Hungary passed legislation on Monday which could curb the activities of Uber after months of protests by taxi drivers, following in the footsteps of other countries that have banned some of its ride-hailing services.
Under the new law, the Hungarian national communications authority can block Internet access to “illegal dispatcher services,” in a similar fashion to the way the regulator blocked access to illegal online gambling sites in the country.
“The bill aims partly to block the Internet access to illegal taxi, or other similar dispatcher services, if the authorities’ other preventive measures are ineffective,” Development Minister Miklos Sesztak wrote in the reasoning.
Taxi drivers in Hungary have demanded Uber be outlawed and its smartphone app blocked as they say its drivers breach regulations other taxis firms must adhere to.
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UberPOP, a smartphone app that links private drivers with passengers, has prompted taxi driver protests across Europe and to date has been declared illegal by courts in Italy, Spain, and Germany, with appeals pending in Belgium and the Netherlands.
France suspended the low-cost service last year after the government banned it under pressure from licensed taxi drivers and a French court slapped a hefty fine on Uber last week for running an illegal taxi service. A German court also upheld the ban on UberPOP last week.
Hungary issues taxi firms with dispatcher service permits, allowing a dispatcher service to transfer passenger requests to drivers under a series of criteria, such as a sizable insurance deposit and an obligation to record data.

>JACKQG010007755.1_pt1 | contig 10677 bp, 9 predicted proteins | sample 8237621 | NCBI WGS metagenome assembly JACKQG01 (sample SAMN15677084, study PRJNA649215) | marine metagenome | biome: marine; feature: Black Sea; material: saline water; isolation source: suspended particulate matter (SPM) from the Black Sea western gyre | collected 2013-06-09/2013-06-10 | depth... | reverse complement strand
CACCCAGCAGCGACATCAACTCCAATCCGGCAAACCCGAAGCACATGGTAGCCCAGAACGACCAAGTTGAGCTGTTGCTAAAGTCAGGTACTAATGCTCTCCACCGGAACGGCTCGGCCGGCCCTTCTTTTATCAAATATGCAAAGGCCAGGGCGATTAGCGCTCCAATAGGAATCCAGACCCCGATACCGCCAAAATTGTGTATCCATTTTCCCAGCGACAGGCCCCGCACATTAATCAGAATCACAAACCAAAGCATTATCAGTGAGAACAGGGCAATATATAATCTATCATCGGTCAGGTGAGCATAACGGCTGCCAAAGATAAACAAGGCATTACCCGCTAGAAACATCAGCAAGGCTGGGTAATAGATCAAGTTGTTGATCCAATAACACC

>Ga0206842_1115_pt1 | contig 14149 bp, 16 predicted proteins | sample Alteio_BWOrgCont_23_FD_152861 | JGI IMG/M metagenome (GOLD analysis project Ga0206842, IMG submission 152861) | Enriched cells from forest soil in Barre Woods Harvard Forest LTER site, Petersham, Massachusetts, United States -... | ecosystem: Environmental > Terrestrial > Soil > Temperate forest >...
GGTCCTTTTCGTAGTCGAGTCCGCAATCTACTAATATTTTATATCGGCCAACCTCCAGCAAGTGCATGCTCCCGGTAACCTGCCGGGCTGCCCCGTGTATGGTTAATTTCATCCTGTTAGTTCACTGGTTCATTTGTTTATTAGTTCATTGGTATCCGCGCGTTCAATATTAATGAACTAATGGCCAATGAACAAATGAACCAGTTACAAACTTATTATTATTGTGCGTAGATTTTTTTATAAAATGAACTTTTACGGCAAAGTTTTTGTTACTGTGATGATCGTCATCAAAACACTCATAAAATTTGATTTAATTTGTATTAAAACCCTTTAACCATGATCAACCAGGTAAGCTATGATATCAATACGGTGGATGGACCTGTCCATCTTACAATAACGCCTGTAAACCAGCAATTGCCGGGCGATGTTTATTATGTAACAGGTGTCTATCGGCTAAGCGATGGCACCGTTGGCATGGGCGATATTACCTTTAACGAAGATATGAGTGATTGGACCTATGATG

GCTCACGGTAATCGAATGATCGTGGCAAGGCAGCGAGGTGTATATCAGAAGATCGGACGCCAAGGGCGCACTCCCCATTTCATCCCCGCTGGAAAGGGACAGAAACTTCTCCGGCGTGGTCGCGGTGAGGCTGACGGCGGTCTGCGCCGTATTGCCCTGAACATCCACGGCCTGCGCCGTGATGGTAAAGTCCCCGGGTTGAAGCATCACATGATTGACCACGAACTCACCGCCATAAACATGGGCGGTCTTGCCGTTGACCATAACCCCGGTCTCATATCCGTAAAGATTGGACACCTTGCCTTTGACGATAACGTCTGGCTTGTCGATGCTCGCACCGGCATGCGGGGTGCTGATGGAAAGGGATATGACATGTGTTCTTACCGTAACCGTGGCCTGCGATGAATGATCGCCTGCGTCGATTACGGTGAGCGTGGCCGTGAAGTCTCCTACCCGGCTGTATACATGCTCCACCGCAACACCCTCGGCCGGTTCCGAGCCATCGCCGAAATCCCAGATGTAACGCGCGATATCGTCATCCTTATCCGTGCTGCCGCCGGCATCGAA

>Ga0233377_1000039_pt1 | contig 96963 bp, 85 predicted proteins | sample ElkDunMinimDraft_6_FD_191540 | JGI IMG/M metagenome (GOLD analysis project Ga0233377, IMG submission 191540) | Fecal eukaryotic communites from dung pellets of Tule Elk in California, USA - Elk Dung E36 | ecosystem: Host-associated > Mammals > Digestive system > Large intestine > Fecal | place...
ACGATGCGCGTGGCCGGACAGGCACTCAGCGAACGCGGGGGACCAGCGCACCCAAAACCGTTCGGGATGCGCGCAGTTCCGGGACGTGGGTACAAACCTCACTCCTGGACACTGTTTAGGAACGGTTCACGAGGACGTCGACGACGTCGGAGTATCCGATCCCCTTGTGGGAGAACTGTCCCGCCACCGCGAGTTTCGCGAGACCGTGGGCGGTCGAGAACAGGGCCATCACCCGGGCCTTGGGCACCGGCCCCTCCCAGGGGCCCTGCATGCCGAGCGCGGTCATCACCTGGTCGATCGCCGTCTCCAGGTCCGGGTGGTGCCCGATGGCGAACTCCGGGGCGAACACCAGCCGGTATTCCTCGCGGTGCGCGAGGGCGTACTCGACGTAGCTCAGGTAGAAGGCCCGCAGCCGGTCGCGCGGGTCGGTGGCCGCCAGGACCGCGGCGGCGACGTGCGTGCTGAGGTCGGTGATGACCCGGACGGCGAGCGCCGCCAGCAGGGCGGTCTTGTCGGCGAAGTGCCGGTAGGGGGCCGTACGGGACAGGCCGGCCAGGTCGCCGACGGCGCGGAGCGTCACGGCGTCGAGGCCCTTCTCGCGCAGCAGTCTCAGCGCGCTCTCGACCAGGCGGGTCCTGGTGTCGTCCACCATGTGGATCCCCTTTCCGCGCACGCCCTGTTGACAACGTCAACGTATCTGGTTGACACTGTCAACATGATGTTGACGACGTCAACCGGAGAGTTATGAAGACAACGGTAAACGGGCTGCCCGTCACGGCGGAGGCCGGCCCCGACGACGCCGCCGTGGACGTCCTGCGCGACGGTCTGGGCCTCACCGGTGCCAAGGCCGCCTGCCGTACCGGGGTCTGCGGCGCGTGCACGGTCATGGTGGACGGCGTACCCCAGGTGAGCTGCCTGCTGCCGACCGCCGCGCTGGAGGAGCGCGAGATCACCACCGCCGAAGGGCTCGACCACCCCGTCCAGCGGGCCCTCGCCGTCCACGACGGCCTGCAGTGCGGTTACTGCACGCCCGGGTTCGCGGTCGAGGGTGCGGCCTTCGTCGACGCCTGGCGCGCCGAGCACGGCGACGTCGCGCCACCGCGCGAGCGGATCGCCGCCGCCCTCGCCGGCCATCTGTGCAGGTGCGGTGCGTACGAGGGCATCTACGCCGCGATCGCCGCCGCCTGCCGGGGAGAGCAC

Without such permits it is illegal to offer rides for money, and the government can block Internet-based communication that enables that, the new law says.
Uber’s Hungarian operations director Zoltan Fekete said in an emailed statement that its drivers had permits to drive taxis and the company would continue its operations while seeking dialog with the government.
“Uber has emphasized legal compliance: our drivers took out permits and provide legal receipts,” Fekete said.
“Uber seeks dialog with decision makers in the hope that the current outdated regulations are replaced with a modern one tailored to new technology, centered around the interest of consumers,” he said, adding that Uber has 150,000 Hungarian users and 1,200 drivers.
For more about other cities where Uber has departed, watch:
The new Hungarian legislation, which does not mention Uber by name, is due to come into effect in 31 days.
Dispatcher services in breach of the regulations are first fined and will then have their Internet access blocked for a year. The ban can be repeated.